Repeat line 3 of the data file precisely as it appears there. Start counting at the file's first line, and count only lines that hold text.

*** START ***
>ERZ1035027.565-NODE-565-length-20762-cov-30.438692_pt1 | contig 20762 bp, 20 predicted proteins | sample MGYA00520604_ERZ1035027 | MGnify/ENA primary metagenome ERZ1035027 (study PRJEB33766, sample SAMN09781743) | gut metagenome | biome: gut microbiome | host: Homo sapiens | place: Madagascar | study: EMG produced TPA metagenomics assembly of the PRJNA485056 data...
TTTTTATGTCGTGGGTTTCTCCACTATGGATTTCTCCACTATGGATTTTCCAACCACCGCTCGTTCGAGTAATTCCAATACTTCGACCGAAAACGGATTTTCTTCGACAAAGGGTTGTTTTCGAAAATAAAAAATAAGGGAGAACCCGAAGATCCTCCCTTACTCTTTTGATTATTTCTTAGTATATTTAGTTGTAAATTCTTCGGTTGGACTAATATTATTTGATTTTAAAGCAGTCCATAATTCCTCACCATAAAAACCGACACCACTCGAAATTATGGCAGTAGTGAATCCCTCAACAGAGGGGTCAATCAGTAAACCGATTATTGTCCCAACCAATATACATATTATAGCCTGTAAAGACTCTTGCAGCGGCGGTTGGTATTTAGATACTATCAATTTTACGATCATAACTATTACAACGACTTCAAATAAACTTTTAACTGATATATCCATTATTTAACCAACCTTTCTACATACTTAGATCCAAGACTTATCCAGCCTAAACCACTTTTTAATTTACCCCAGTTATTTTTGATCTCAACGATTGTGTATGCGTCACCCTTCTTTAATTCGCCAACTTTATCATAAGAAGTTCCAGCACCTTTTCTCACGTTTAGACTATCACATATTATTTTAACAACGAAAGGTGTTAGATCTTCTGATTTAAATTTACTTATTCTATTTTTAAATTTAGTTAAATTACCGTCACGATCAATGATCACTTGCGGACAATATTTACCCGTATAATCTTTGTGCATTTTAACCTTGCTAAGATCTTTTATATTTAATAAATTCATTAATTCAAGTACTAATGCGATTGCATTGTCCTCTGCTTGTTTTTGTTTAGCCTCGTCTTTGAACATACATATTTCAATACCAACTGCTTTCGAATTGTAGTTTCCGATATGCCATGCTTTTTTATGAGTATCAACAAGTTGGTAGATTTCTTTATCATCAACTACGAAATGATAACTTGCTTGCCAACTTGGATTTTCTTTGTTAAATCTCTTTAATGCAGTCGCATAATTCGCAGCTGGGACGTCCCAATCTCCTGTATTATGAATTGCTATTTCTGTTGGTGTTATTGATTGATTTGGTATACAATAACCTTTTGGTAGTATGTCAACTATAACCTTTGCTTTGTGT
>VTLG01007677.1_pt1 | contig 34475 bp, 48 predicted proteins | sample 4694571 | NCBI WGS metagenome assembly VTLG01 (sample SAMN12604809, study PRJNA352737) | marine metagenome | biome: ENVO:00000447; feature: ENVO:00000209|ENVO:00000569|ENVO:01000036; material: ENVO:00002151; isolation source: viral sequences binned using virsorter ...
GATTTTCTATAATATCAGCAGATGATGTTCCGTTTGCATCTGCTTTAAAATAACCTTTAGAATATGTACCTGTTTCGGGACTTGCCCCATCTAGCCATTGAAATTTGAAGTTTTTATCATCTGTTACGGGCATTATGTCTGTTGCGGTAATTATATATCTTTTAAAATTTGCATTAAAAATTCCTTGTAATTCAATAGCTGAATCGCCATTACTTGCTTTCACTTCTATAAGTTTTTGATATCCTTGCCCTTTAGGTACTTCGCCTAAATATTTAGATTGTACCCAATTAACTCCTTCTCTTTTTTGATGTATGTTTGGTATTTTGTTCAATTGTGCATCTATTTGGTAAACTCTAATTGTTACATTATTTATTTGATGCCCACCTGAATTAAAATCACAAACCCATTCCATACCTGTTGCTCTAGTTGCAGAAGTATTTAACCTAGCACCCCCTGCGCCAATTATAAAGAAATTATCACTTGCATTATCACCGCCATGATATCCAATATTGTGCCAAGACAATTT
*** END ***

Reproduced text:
>VTLG01007677.1_pt1 | contig 34475 bp, 48 predicted proteins | sample 4694571 | NCBI WGS metagenome assembly VTLG01 (sample SAMN12604809, study PRJNA352737) | marine metagenome | biome: ENVO:00000447; feature: ENVO:00000209|ENVO:00000569|ENVO:01000036; material: ENVO:00002151; isolation source: viral sequences binned using virsorter ...